I’m struck by the fear with which churches greet new ideas. No, I think I should make it more direct than that. I’m struck by the fear with which churches greet ideas. Any type of ideas. The type of people who manifest this sort of fear are generally those who are either unable to support what they believe or perhaps simply don’t want to be bothered with the necessity.
My parents were life-long missionaries for their denomination, but after they retired they were suspected of some form of dissident theological beliefs. The fact is that I have a hard time really defining the difference between their beliefs and those of their denomination. They certainly remained loyal to the denomination, including supporting it financially even through all of this.
They were visiting one local church for a period of time and considering joining. One of their lifelong practices was hospitality. If you were visiting their church they didn’t just welcome you, they offered you an invitation to come home to lunch. They did so one day, and a couple of the elders showed up as well to make sure they weren’t misleading the visitors. As I said, my parents remained loyal to their denomination, but my mother straightened those folks out in a hurry!
All of this, and much more, came back to me when I read Shame Is a Prison, And I’m Breaking Out (HT: Rachel Held Evans). The author writes of being called with her husband to meet with her pastor who felt that her views as expressed on Facebook and her blog were inappropriate. She tells of the shame that was involved and that made it hard to break free. I needed to read her post, because my immediate mental response was “why didn’t she tell him where to go, get up, walk out, and never darken the door of his church again?” It’s just not that easy.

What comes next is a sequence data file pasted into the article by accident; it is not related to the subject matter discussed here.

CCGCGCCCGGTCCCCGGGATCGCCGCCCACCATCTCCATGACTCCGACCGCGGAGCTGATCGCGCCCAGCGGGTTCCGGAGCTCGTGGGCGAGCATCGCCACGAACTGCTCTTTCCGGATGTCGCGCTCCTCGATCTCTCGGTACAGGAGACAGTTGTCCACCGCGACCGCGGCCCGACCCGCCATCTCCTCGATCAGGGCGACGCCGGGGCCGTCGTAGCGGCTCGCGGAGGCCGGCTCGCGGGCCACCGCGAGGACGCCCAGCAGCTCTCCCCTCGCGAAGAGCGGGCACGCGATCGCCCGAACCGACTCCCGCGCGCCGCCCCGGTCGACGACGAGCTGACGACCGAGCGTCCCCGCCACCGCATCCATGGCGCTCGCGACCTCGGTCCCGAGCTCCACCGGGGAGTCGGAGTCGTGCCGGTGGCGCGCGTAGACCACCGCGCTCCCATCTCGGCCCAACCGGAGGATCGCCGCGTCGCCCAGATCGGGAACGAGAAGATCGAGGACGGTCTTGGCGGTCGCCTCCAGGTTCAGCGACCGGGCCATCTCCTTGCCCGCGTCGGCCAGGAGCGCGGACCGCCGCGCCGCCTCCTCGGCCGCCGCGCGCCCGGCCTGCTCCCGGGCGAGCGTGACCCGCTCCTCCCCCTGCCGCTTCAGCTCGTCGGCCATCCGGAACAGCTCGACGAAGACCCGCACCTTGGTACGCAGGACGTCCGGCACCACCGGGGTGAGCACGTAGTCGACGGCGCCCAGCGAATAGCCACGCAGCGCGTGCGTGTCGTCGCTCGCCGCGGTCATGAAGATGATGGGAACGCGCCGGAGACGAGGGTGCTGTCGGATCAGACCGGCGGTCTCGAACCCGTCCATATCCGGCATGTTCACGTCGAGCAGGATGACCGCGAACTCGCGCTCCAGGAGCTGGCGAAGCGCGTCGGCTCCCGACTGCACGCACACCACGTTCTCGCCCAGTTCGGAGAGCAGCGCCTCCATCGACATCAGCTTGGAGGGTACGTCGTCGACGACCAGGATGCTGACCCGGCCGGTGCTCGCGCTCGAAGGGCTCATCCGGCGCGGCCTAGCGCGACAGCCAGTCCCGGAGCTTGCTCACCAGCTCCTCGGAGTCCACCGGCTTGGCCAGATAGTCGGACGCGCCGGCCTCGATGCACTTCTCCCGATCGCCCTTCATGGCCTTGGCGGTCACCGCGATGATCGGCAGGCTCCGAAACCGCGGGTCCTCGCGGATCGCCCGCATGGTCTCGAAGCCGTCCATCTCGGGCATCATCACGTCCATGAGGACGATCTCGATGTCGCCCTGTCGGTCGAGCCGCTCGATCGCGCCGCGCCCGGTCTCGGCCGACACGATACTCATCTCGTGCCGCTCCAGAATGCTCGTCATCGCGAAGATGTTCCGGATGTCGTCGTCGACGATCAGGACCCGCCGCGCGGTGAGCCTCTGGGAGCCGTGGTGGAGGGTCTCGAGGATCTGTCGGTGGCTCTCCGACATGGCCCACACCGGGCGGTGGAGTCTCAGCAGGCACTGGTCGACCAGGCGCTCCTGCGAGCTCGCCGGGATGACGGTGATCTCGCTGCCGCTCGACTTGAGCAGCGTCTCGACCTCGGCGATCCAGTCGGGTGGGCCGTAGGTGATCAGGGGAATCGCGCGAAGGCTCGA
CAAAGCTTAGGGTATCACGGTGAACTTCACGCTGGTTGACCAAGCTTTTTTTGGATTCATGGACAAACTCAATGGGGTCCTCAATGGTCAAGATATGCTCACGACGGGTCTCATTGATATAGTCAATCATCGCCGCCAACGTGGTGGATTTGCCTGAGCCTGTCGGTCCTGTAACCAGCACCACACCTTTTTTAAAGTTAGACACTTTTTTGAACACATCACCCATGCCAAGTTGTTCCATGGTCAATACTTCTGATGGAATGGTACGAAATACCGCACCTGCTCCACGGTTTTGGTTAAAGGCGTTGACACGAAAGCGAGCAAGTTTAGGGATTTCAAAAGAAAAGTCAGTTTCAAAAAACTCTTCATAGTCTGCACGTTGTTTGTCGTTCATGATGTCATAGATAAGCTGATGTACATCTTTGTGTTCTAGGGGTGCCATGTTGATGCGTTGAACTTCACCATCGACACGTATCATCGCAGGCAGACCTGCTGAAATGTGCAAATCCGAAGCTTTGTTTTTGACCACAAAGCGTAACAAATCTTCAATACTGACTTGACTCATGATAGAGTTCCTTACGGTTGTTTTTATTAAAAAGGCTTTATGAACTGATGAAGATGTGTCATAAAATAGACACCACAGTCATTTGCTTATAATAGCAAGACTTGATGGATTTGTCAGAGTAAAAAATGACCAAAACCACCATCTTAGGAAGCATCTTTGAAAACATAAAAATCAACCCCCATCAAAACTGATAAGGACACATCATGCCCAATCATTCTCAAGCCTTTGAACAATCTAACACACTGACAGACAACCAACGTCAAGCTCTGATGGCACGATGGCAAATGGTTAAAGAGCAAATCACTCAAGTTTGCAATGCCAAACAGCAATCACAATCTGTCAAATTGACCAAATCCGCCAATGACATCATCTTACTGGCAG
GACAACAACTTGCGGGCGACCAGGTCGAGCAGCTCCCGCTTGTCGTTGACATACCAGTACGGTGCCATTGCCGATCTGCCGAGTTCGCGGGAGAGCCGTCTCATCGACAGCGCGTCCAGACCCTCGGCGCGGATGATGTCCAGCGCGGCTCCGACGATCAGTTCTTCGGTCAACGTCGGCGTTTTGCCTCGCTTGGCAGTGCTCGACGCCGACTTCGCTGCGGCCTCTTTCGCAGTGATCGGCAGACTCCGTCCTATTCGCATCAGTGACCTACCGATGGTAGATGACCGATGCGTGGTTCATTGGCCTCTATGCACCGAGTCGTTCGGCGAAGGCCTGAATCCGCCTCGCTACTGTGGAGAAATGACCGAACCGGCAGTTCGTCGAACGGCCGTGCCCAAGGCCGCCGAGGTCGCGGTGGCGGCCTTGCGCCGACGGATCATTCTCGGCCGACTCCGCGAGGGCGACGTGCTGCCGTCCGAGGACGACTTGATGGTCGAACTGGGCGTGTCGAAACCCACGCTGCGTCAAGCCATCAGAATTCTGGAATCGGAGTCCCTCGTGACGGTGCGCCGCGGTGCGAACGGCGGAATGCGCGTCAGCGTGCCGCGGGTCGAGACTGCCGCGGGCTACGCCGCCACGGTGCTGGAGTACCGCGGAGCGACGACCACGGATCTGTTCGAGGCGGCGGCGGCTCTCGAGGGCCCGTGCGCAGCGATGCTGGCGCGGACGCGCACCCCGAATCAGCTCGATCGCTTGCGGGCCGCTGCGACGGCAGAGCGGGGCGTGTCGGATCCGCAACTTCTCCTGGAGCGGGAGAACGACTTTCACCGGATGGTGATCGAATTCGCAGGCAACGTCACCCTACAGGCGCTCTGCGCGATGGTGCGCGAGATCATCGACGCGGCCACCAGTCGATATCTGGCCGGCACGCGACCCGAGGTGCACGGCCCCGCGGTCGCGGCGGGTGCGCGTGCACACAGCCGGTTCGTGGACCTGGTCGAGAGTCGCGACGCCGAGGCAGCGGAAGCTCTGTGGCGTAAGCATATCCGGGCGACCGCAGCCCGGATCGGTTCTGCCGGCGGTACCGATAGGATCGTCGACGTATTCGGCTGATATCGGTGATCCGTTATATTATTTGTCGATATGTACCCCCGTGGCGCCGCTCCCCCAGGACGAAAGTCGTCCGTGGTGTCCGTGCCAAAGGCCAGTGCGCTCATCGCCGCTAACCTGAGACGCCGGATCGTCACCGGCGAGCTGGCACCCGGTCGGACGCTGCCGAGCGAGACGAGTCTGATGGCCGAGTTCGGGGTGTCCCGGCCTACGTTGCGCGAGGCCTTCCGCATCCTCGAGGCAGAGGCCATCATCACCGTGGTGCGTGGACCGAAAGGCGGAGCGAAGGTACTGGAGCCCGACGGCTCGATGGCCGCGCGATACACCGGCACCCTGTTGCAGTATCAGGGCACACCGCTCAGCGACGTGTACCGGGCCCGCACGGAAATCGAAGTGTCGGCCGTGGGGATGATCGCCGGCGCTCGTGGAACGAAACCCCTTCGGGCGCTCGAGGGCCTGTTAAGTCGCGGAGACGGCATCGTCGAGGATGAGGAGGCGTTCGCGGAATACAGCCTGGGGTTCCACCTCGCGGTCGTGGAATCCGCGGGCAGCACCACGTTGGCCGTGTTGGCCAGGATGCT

And in spite of my mental reaction, it’s not that easy for me either. I like to get along. I like to be part of the team and work together with a church. But there are points of conscience that I will not surrender to the group. I do understand churches wanting to make sure their official pronouncements are compatible with their statements of faith, though I advocate keeping the list of essential doctrines as short as possible. When protecting the church’s doctrines lead to spying on members, I think it has gone too far.
When I was single, I didn’t realize how much more this sort of thing impacts women. After I got married, I was approached by people who wanted me to explain things my wife said or to “correct” her in some way. I made an early rule and shared it with my wife. I would not even defend her in these types of conversations. Whenever someone was talking to me about something my wife said I would immediately suggest that they talk directly to her. “She’s perfectly capable of explaining this herself,” I would say. The interesting thing is that while this statement would cut off the discussion with me, I am not aware of anyone who actually went to talk to her. That suggests to me that I was 100% right about whether they were trying to criticize her, or actually interested in learning more about the subject. They hoped I would be the sensible one and straighten her out without their having to display the courage and courtesy of actually talking to her.
The motivation here is fear, I believe, and the result is weaker church members. I would suggest instead openly encouraging both questioning and suggesting answers by every member of the church. This will create stronger Christian communities.
(I’m currently editing a book to be released early next year, So Much Older Then … by Bob LaRochelle. In it he describes a process of offering time for a congregational response to the sermon. I think it’s a wonderful idea. When I’ve experienced such a time as a speaker it has always been positive.)